46 posted on 02/03/2014 11:11:38 AM PST by logi_cal869
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To: logi_cal869

See a lot of that on CNBC. Not from Rick Santelli.


47 posted on 02/03/2014 11:22:02 AM PST by Rusty0604
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To: pierrem15

It’s based upon assumptions....

The best part of it is how they turned the current trend around before they extrapolated it into the future!!!


48 posted on 02/03/2014 11:44:30 AM PST by tired&retired
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To: babble-on

“Simpson-Bowles is a very reasonable plan. I wish Republicans would support it.”

Please don’t tell me you really belive that. Its a terrible plan. Its right up there with the Gang of 8.


49 posted on 02/03/2014 11:48:25 AM PST by Georgia Girl 2 (The only purpose of a pistol is to fight your way back to the rifle you should never have dropped.)
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To: ex-snook
The problem with SS is the exported jobs.

If so many jobs were exported, why are we bringing in 1.2 million legal permanent immigrants a year and 700,000 guest workers annually on temporary work permits? We have 45 million foreign born in this country.

American workers and their employers pay in. Let’s say there were 10 American workers for each retiree. Now 7 or so of these workers are on exported jobs and neither they nor their employers pay in.

In 1950 there were 16 workers for every retiree; today there are 3; and by 2030 there will be two workers for every retiree. We have an aging society. 10,000 baby boomers retire daily and will continue to do so for the next 20 years. SS is going broke because it is a Ponzi scheme. Unless we raise taxes or decrease benefits, we won't be able to pay full benefits.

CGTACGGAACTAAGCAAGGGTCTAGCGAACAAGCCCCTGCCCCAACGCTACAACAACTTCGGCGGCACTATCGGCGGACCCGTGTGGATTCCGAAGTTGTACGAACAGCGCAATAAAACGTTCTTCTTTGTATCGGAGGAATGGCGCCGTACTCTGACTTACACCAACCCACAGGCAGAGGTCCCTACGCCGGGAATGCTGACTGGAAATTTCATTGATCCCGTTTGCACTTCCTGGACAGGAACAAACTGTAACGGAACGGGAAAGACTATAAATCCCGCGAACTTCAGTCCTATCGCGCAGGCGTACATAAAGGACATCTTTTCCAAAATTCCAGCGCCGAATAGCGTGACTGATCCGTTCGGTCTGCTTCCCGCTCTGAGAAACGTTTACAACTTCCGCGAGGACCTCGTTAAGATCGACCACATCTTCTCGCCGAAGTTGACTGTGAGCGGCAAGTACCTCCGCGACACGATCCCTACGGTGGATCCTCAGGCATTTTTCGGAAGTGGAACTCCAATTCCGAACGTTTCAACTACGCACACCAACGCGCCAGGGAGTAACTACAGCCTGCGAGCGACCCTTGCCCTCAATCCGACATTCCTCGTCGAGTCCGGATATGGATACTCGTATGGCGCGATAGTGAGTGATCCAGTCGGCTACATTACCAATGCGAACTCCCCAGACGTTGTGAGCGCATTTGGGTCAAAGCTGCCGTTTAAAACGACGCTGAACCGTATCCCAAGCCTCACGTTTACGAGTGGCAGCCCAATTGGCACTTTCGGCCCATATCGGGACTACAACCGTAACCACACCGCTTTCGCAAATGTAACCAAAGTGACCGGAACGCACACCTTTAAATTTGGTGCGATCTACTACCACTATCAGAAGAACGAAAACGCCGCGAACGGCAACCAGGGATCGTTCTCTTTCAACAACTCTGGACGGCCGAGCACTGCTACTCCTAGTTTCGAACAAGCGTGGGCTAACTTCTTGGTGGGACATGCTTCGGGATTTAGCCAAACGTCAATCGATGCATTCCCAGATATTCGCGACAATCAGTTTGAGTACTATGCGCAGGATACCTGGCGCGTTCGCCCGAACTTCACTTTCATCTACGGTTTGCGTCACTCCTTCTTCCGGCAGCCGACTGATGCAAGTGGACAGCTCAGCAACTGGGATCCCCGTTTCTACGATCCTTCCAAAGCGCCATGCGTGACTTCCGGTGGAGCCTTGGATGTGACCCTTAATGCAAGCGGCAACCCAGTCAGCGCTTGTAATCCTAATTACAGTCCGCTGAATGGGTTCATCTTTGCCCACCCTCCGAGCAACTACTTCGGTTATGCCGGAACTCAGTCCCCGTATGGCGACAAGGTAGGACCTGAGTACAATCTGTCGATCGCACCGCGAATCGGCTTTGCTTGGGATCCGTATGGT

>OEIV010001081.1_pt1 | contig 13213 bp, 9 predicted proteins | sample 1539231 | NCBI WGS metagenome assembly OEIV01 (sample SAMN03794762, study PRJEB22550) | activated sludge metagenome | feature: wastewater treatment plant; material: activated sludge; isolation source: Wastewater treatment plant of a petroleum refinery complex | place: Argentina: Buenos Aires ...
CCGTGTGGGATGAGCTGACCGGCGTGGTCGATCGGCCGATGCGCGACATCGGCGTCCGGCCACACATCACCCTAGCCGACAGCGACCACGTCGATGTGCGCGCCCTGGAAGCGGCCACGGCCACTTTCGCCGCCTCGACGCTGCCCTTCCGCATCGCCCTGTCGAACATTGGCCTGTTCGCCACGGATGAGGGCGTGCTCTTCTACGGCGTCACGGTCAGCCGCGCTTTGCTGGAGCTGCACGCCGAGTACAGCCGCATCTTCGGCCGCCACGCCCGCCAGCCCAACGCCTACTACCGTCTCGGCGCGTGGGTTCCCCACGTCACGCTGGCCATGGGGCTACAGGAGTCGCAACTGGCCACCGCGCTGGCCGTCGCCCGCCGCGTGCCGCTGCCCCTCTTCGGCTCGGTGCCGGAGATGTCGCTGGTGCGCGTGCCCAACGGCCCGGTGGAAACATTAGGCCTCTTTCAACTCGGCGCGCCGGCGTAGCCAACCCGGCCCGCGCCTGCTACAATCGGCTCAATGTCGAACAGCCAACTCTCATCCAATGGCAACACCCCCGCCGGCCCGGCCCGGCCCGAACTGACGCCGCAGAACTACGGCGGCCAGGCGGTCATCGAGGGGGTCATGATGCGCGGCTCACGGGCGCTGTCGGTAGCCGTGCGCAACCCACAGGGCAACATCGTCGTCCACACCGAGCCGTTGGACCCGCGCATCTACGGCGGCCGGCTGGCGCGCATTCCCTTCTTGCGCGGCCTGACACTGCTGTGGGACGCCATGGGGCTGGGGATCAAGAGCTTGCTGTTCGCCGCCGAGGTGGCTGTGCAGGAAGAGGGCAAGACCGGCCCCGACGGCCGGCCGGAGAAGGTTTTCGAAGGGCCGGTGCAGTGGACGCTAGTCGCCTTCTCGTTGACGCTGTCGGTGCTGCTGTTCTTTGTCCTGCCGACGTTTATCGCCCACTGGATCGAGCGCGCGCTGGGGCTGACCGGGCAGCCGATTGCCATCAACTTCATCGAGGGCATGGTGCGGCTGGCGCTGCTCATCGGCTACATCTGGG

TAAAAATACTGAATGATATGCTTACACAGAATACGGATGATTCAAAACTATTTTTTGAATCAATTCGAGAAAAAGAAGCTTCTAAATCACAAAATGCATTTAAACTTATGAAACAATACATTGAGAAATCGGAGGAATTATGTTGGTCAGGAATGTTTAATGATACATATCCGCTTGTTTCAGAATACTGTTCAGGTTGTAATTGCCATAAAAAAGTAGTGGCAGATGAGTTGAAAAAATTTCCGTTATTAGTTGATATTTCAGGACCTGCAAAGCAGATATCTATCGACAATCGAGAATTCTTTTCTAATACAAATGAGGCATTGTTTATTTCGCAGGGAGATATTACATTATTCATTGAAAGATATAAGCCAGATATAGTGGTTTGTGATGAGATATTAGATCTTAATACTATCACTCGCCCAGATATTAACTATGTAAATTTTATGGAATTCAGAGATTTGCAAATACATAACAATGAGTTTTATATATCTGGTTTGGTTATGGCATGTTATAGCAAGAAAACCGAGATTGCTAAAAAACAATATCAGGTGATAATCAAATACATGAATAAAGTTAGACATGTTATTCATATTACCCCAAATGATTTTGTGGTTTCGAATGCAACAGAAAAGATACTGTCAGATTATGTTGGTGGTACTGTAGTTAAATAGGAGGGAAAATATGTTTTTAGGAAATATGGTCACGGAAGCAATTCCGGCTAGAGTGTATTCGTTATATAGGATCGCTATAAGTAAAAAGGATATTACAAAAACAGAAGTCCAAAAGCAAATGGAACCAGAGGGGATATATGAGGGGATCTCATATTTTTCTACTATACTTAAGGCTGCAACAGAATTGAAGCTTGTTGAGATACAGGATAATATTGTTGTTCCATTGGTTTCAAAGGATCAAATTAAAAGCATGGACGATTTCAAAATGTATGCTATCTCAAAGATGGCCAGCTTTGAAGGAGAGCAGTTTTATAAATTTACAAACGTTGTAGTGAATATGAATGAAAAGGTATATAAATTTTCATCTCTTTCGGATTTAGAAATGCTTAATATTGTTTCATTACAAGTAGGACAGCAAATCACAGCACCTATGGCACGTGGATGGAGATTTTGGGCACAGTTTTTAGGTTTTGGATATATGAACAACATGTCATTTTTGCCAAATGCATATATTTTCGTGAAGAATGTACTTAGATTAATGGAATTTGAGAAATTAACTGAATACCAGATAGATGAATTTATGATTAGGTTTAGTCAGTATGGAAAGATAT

Each year the Trustees of the Social Security and Medicare trust funds report on the current and projected financial status of the two programs. This message summarizes the 2013 Annual Reports.

Neither Medicare nor Social Security can sustain projected long-run programs in full under currently scheduled financing, and legislative changes are necessary to avoid disruptive consequences for beneficiaries and taxpayers. If lawmakers take action sooner rather than later, more options and more time will be available to phase in changes so that the public has adequate time to prepare. Earlier action will also help elected officials minimize adverse impacts on vulnerable populations, including lower-income workers and people already dependent on program benefits.

Social Security and Medicare together accounted for 38 percent of federal expenditures in fiscal year 2012. Both programs will experience cost growth substantially in excess of GDP growth through the mid-2030s due to rapid population aging caused by the large baby-boom generation entering retirement and lower-birth-rate generations entering employment and, in the case of Medicare, to growth in expenditures per beneficiary exceeding growth in per capita GDP. In later years, projected costs expressed as a share of GDP trend up slowly for Medicare and are relatively flat for Social Security, reflecting very gradual population aging caused by increasing longevity and slower growth in per-beneficiary health care."

In 1970 the population of the US was 203 million; today it is 317 million, and by 2060 it will be 420 million. According to the projections, the population age 65 and older is expected to more than double between 2012 and 2060, from 43.1 million to 92.0 million.

The older population would represent just over one in five U.S. residents by the end of the period, up from one in seven today. The increase in the number of the “oldest old” would be even more dramatic — those 85 and older are projected to more than triple from 5.9 million to 18.2 million, reaching 4.3 percent of the total population

50 posted on 02/03/2014 1:11:11 PM PST by kabar